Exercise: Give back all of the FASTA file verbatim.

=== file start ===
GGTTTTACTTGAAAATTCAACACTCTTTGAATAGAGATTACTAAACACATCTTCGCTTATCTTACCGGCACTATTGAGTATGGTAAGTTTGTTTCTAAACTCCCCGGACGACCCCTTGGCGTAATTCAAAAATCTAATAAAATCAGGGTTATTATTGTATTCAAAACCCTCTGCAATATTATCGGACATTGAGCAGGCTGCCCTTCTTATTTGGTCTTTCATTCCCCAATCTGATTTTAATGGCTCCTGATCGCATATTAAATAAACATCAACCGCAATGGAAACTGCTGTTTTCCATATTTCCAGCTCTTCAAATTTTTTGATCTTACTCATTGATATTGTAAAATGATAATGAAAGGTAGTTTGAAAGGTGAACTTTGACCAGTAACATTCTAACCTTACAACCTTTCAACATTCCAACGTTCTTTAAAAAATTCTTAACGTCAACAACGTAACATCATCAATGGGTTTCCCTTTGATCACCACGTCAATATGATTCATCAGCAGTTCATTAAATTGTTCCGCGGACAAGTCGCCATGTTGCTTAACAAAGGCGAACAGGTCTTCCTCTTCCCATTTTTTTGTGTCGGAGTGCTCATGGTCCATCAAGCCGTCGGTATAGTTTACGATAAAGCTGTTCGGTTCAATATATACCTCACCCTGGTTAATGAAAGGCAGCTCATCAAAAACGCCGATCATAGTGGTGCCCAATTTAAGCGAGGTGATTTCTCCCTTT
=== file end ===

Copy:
GGTTTTACTTGAAAATTCAACACTCTTTGAATAGAGATTACTAAACACATCTTCGCTTATCTTACCGGCACTATTGAGTATGGTAAGTTTGTTTCTAAACTCCCCGGACGACCCCTTGGCGTAATTCAAAAATCTAATAAAATCAGGGTTATTATTGTATTCAAAACCCTCTGCAATATTATCGGACATTGAGCAGGCTGCCCTTCTTATTTGGTCTTTCATTCCCCAATCTGATTTTAATGGCTCCTGATCGCATATTAAATAAACATCAACCGCAATGGAAACTGCTGTTTTCCATATTTCCAGCTCTTCAAATTTTTTGATCTTACTCATTGATATTGTAAAATGATAATGAAAGGTAGTTTGAAAGGTGAACTTTGACCAGTAACATTCTAACCTTACAACCTTTCAACATTCCAACGTTCTTTAAAAAATTCTTAACGTCAACAACGTAACATCATCAATGGGTTTCCCTTTGATCACCACGTCAATATGATTCATCAGCAGTTCATTAAATTGTTCCGCGGACAAGTCGCCATGTTGCTTAACAAAGGCGAACAGGTCTTCCTCTTCCCATTTTTTTGTGTCGGAGTGCTCATGGTCCATCAAGCCGTCGGTATAGTTTACGATAAAGCTGTTCGGTTCAATATATACCTCACCCTGGTTAATGAAAGGCAGCTCATCAAAAACGCCGATCATAGTGGTGCCCAATTTAAGCGAGGTGATTTCTCCCTTT